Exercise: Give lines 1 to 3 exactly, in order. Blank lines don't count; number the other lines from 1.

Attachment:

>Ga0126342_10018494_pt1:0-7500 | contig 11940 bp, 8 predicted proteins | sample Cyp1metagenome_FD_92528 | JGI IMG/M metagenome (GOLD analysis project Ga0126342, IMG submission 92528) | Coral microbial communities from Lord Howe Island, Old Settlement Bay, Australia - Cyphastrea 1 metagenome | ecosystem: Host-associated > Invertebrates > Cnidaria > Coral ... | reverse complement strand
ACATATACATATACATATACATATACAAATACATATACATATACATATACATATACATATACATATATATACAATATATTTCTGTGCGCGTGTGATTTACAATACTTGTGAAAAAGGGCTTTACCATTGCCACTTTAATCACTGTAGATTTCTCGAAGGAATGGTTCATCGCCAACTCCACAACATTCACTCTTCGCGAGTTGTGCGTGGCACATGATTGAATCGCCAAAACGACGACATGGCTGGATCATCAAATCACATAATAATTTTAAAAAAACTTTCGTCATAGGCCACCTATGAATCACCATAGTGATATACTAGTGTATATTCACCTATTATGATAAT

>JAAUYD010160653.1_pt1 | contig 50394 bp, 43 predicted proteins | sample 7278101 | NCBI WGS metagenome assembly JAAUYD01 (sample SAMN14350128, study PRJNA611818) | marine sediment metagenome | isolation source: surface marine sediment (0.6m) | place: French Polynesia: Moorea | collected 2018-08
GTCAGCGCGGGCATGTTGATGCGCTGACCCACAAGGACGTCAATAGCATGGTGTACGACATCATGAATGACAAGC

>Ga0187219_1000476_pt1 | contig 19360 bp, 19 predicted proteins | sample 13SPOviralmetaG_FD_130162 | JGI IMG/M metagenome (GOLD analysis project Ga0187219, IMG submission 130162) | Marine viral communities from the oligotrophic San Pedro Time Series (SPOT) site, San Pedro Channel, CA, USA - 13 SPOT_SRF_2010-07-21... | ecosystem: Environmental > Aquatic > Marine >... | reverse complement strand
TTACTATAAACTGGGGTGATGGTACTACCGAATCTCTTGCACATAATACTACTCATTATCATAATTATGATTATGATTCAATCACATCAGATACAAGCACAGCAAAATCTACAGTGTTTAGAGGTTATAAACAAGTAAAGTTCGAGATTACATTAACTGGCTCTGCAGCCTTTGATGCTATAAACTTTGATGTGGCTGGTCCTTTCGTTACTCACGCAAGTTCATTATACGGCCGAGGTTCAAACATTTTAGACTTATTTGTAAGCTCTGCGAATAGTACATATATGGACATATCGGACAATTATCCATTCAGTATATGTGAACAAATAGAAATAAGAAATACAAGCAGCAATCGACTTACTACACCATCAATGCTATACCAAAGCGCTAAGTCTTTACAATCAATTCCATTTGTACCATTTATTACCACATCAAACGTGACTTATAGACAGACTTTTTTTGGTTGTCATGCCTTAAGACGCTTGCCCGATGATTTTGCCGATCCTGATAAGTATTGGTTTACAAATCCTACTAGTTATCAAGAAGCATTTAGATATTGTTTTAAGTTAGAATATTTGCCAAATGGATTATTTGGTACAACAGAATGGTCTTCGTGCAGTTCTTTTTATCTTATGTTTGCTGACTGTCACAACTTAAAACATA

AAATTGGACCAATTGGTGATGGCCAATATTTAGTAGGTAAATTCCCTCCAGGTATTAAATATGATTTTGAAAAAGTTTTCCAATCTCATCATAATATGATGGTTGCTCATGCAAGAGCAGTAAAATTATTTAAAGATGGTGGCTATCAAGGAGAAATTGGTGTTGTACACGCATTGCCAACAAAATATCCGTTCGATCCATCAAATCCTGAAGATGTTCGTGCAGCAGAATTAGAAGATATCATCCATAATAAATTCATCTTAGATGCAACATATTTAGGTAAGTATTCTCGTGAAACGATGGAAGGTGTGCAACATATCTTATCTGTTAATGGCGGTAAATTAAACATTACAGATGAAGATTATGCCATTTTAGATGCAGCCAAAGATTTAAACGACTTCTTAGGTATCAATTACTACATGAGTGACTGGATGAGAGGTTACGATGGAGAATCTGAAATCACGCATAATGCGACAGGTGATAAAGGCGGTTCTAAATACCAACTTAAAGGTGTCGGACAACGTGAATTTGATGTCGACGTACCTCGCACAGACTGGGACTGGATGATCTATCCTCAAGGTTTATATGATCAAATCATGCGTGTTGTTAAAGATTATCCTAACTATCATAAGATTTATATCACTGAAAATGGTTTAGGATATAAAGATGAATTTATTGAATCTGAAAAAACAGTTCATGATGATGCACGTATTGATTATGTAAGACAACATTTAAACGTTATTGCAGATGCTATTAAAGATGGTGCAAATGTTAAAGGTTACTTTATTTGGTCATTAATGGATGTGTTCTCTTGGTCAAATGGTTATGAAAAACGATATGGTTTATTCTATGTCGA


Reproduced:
>Ga0126342_10018494_pt1:0-7500 | contig 11940 bp, 8 predicted proteins | sample Cyp1metagenome_FD_92528 | JGI IMG/M metagenome (GOLD analysis project Ga0126342, IMG submission 92528) | Coral microbial communities from Lord Howe Island, Old Settlement Bay, Australia - Cyphastrea 1 metagenome | ecosystem: Host-associated > Invertebrates > Cnidaria > Coral ... | reverse complement strand
ACATATACATATACATATACATATACAAATACATATACATATACATATACATATACATATACATATATATACAATATATTTCTGTGCGCGTGTGATTTACAATACTTGTGAAAAAGGGCTTTACCATTGCCACTTTAATCACTGTAGATTTCTCGAAGGAATGGTTCATCGCCAACTCCACAACATTCACTCTTCGCGAGTTGTGCGTGGCACATGATTGAATCGCCAAAACGACGACATGGCTGGATCATCAAATCACATAATAATTTTAAAAAAACTTTCGTCATAGGCCACCTATGAATCACCATAGTGATATACTAGTGTATATTCACCTATTATGATAAT

>JAAUYD010160653.1_pt1 | contig 50394 bp, 43 predicted proteins | sample 7278101 | NCBI WGS metagenome assembly JAAUYD01 (sample SAMN14350128, study PRJNA611818) | marine sediment metagenome | isolation source: surface marine sediment (0.6m) | place: French Polynesia: Moorea | collected 2018-08